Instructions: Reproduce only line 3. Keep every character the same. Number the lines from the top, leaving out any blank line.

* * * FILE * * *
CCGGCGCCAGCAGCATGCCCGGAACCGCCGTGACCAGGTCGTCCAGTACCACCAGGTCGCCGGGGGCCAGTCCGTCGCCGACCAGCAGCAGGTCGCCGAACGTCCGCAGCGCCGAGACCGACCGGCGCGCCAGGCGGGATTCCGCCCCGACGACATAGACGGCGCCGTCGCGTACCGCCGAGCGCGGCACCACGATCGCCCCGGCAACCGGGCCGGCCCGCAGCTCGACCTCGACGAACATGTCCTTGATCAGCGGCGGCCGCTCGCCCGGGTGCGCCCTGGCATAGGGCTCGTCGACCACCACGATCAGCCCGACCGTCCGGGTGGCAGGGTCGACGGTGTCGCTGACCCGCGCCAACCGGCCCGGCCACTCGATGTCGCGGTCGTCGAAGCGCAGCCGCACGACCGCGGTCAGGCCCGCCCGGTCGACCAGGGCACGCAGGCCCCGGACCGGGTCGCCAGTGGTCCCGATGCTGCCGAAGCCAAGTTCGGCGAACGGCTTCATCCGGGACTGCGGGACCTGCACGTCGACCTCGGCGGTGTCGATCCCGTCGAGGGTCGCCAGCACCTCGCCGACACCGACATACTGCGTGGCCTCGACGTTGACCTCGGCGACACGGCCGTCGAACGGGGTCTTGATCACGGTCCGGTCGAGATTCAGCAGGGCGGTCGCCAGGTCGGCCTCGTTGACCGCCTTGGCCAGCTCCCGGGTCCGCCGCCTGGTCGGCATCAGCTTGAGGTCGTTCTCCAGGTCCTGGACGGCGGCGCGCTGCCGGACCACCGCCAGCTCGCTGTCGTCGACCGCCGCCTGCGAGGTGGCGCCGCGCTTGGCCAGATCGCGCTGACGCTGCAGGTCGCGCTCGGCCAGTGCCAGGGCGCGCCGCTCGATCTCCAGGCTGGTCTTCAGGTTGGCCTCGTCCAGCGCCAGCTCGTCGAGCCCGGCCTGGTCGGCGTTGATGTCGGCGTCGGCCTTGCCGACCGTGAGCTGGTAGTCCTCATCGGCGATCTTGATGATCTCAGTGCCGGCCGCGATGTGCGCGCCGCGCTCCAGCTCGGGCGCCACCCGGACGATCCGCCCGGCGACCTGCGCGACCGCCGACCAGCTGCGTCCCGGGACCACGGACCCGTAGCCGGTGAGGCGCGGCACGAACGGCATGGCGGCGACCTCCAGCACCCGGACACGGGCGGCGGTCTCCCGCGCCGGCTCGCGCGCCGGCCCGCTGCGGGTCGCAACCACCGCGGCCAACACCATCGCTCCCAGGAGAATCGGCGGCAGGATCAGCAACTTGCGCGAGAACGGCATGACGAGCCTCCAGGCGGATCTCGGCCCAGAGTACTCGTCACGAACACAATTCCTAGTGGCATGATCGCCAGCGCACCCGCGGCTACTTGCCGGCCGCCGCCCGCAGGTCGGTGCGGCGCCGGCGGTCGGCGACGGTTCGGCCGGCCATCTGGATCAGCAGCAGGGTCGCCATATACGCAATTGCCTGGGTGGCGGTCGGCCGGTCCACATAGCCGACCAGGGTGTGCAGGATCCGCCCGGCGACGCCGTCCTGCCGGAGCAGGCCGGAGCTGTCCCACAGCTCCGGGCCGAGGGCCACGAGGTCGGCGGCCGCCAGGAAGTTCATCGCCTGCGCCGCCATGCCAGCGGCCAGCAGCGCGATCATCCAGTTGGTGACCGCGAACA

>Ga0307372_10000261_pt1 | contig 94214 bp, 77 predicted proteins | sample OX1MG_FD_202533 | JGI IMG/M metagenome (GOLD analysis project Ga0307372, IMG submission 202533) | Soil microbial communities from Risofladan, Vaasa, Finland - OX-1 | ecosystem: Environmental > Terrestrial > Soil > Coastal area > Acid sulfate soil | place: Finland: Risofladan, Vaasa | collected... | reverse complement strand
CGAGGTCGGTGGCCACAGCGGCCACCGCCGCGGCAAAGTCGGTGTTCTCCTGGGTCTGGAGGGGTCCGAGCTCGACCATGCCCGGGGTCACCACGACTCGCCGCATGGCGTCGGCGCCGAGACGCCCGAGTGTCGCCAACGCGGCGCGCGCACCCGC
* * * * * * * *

CGAGGTCGGTGGCCACAGCGGCCACCGCCGCGGCAAAGTCGGTGTTCTCCTGGGTCTGGAGGGGTCCGAGCTCGACCATGCCCGGGGTCACCACGACTCGCCGCATGGCGTCGGCGCCGAGACGCCCGAGTGTCGCCAACGCGGCGCGCGCACCCGC